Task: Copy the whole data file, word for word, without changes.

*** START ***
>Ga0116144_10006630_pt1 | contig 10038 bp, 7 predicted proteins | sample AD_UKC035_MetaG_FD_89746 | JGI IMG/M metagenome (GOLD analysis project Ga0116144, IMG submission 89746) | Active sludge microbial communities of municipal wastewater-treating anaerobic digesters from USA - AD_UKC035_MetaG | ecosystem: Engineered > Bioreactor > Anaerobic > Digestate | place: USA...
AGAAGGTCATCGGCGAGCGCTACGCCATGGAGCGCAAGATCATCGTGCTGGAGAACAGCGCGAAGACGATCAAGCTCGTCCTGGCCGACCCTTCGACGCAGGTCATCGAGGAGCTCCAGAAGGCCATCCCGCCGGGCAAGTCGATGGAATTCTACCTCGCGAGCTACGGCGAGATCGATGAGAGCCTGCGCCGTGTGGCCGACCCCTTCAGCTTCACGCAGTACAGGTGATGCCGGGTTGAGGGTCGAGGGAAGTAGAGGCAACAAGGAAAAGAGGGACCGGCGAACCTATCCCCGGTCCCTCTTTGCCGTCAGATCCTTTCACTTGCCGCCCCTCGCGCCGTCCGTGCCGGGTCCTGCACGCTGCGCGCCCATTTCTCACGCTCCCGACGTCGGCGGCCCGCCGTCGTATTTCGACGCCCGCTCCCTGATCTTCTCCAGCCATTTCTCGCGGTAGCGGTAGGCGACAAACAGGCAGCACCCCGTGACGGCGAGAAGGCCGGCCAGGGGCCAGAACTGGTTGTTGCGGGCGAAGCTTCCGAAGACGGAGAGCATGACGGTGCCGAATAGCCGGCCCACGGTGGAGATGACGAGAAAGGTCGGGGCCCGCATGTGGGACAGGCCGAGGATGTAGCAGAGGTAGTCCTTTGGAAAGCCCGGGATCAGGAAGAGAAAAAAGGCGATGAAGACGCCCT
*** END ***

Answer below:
>Ga0116144_10006630_pt1 | contig 10038 bp, 7 predicted proteins | sample AD_UKC035_MetaG_FD_89746 | JGI IMG/M metagenome (GOLD analysis project Ga0116144, IMG submission 89746) | Active sludge microbial communities of municipal wastewater-treating anaerobic digesters from USA - AD_UKC035_MetaG | ecosystem: Engineered > Bioreactor > Anaerobic > Digestate | place: USA...
AGAAGGTCATCGGCGAGCGCTACGCCATGGAGCGCAAGATCATCGTGCTGGAGAACAGCGCGAAGACGATCAAGCTCGTCCTGGCCGACCCTTCGACGCAGGTCATCGAGGAGCTCCAGAAGGCCATCCCGCCGGGCAAGTCGATGGAATTCTACCTCGCGAGCTACGGCGAGATCGATGAGAGCCTGCGCCGTGTGGCCGACCCCTTCAGCTTCACGCAGTACAGGTGATGCCGGGTTGAGGGTCGAGGGAAGTAGAGGCAACAAGGAAAAGAGGGACCGGCGAACCTATCCCCGGTCCCTCTTTGCCGTCAGATCCTTTCACTTGCCGCCCCTCGCGCCGTCCGTGCCGGGTCCTGCACGCTGCGCGCCCATTTCTCACGCTCCCGACGTCGGCGGCCCGCCGTCGTATTTCGACGCCCGCTCCCTGATCTTCTCCAGCCATTTCTCGCGGTAGCGGTAGGCGACAAACAGGCAGCACCCCGTGACGGCGAGAAGGCCGGCCAGGGGCCAGAACTGGTTGTTGCGGGCGAAGCTTCCGAAGACGGAGAGCATGACGGTGCCGAATAGCCGGCCCACGGTGGAGATGACGAGAAAGGTCGGGGCCCGCATGTGGGACAGGCCGAGGATGTAGCAGAGGTAGTCCTTTGGAAAGCCCGGGATCAGGAAGAGAAAAAAGGCGATGAAGACGCCCT